Tajikistan's Disappearing Opposition

Critics say the government is already sidelining the competition even though the presidential election is a year away.

Tajikistan's Disappearing Opposition

Critics say the government is already sidelining the competition even though the presidential election is a year away.

Saturday, 12 November, 2005

With presidential elections still 12 months away, opposition members are accusing the ruling regime of mounting a campaign to eliminate potential rivals to the incumbent Imomali Rahmonov.

Rahmatillo Zoirov, the leader of the Social Democratic Party, SDP, told IWPR that pressure has recently increased on members and supporters of the party – so far the only opposition group to announce that it will field a candidate.

Zoirov, who was a legal adviser to the president but resigned over a controversial referendum in 2003, would not say whether he or someone else in the party would be standing. "It hasn't yet been decided who will represent the party," he said. "It's risky even to talk about it."

The president used the referendum to change the constitution to allow him to run for another term, and has already declared himself a candidate for the election on November 6, 2006.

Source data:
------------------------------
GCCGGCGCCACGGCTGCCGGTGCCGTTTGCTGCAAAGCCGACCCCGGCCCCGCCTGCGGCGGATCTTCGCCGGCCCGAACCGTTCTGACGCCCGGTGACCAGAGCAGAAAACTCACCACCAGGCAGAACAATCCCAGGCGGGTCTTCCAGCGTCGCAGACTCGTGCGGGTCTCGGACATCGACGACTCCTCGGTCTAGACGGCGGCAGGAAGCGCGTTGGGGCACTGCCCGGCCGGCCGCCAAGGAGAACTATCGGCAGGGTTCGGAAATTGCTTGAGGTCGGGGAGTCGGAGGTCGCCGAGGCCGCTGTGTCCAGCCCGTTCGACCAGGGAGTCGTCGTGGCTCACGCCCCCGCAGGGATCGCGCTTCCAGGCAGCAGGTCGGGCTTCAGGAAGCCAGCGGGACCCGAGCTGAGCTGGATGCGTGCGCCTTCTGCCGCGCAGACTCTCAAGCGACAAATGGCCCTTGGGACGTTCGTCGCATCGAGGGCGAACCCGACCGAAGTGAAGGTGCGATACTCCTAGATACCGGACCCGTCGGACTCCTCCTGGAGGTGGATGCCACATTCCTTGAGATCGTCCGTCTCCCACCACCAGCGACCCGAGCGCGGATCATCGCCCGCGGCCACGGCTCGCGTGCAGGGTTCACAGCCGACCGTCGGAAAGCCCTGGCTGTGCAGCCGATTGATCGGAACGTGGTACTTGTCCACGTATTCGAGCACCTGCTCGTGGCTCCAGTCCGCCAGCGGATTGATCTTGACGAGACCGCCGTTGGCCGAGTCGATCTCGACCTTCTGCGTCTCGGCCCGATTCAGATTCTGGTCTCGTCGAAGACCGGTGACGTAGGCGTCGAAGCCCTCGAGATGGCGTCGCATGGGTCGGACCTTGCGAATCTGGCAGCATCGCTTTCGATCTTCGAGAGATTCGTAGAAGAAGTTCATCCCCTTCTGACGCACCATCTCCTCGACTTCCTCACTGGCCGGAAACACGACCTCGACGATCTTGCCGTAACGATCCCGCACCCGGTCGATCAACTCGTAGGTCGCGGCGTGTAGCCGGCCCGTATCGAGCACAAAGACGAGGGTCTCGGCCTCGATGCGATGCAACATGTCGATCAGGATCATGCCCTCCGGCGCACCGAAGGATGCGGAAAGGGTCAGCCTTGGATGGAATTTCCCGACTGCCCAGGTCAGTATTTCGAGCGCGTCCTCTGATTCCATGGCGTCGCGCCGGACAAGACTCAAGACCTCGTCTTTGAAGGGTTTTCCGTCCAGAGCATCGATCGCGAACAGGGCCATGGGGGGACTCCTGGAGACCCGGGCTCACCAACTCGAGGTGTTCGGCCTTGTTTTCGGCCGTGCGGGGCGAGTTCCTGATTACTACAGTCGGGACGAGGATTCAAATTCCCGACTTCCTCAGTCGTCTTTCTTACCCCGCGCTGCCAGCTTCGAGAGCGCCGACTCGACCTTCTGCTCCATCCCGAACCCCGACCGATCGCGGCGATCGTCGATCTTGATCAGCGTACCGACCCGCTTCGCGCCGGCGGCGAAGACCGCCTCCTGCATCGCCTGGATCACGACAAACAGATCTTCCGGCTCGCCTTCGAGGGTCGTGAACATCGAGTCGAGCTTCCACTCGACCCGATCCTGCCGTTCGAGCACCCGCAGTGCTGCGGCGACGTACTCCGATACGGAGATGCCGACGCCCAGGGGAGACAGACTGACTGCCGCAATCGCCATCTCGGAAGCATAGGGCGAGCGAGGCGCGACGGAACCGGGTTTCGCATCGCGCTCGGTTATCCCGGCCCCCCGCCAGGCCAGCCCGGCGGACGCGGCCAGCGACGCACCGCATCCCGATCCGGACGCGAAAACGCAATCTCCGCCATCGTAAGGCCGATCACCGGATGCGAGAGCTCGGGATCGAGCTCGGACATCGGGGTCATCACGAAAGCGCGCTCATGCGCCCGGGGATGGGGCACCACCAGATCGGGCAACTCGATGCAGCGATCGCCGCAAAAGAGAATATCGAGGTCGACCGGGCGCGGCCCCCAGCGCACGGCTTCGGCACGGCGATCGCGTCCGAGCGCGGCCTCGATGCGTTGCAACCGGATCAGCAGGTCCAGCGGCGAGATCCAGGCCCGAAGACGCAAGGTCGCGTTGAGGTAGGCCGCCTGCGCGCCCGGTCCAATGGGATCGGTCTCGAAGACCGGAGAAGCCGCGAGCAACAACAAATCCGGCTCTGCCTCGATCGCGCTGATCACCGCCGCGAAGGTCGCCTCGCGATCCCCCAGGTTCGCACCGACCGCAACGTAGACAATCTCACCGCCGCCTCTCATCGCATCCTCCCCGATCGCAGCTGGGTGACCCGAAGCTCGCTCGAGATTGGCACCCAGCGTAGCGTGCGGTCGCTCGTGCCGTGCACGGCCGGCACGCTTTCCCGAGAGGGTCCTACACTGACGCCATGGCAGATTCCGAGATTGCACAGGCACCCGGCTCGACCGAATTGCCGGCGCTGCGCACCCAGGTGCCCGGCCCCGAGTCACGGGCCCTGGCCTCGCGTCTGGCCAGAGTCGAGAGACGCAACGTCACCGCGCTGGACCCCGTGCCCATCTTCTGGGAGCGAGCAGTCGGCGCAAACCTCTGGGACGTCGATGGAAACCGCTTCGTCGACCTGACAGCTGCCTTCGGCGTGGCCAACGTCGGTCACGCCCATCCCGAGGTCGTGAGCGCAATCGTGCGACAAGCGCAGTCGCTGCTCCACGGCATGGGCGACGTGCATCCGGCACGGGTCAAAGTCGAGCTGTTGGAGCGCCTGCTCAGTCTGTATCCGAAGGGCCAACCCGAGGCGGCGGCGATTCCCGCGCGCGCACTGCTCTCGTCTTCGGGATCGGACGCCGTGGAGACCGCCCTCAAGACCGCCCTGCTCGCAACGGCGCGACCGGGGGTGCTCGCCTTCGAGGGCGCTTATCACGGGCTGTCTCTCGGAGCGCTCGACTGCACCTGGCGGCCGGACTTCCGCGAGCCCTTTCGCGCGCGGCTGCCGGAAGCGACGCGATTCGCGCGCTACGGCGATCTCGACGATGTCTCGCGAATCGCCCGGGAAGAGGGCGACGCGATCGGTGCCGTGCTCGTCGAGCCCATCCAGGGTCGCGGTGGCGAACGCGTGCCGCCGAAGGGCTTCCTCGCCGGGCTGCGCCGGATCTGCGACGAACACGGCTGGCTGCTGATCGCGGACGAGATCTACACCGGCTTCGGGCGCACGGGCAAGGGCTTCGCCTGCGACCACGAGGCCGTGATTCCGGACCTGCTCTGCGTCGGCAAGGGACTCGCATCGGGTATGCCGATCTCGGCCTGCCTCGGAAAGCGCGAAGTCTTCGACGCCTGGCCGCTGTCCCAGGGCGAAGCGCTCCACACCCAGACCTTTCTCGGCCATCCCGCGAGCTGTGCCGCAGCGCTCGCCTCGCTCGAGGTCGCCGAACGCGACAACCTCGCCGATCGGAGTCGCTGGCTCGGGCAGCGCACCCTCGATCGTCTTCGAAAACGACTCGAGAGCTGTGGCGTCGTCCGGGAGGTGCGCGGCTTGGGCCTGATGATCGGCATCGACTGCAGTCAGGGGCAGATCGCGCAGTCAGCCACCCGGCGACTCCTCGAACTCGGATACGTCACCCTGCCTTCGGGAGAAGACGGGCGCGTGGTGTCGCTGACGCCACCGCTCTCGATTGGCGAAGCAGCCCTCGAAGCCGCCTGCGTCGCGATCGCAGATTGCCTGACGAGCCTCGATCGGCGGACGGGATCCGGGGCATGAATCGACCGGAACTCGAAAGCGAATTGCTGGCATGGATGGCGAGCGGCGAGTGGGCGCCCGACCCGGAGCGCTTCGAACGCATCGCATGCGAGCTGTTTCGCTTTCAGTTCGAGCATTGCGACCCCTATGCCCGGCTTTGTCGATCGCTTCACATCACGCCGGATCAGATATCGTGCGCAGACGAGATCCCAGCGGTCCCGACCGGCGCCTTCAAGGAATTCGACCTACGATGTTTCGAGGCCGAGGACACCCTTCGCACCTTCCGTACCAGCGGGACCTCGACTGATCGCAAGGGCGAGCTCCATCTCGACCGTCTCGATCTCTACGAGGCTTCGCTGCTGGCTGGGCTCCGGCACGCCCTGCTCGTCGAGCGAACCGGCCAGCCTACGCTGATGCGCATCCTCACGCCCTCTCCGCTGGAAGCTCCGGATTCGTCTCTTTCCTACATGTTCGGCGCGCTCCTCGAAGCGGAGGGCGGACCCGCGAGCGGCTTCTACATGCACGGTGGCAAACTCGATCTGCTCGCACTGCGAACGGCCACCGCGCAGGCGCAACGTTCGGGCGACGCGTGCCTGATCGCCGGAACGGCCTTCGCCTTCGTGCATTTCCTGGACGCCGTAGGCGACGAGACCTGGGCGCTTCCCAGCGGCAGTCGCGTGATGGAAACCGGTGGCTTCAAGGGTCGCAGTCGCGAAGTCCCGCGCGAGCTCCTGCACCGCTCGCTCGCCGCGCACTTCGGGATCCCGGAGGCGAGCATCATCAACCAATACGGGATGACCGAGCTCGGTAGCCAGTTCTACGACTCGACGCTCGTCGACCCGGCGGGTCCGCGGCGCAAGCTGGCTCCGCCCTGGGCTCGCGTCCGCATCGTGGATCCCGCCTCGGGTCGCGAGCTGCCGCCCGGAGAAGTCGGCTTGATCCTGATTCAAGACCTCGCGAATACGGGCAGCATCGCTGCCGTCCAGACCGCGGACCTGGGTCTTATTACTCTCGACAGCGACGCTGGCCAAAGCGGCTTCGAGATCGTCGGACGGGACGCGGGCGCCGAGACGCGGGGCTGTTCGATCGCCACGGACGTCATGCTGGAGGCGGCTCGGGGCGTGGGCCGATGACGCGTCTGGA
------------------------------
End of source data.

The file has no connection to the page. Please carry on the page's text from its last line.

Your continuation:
According to Zoirov, “During the parliamentary election in February this year, pressure on our members reached a peak, and… criminal and civil-law cases were fabricated. While it [pressure] eased up a bit over the summer, it is now on the increase again.”

The SDP won just 0.7 per cent of the vote according to the official election results, which many opposition members doubt are accurate. The clear winner was Rahmonov's People's Democratic Party.

He said SDP supporter and human rights activist Faizinisso Vahidova is the latest to be targeted. The prosecutor’s office in the northern Sogd region has charged her with forging her law diploma, and she is currently languishing in jail.

Observers insist the charges were politically motivated as a direct result of Vahidova’s membership of the SDP and her outspoken criticism of the Rahmonov government.

Two other SDP activists - former deputy candidate Nizomiddin Begmatov and Nasimjon Shukurov – this summer received jail terms 12 months and 18 months respectively for insulting a court officials in the Matcha district, also in the north of the country.

But it is not just the Social Democrats who have been targeted.

The Democratic Party was left without a leader when Mahmadruzi Iskandarov was sentenced in early October to 23 years in prison after being found guilty of terrorism, illegal possession of weapons and embezzlement of state funds. Opposition members claim the charges were fabricated and that they were only brought after Iskandarov indicated he would run against President Rahmonov.

The Islamic Rebirth Party, IRP – which finished third in the parliamentary poll - would normally be regarded as a strong player capable of producing a presidential candidate, but it too is currently leaderless, as chairman Sayed Abdullo Nuri is being treated in Germany for an undisclosed but serious illness.

The party is said to be looking for another leader, with acting head Muhiddin Kabiri viewed as a strong possibility.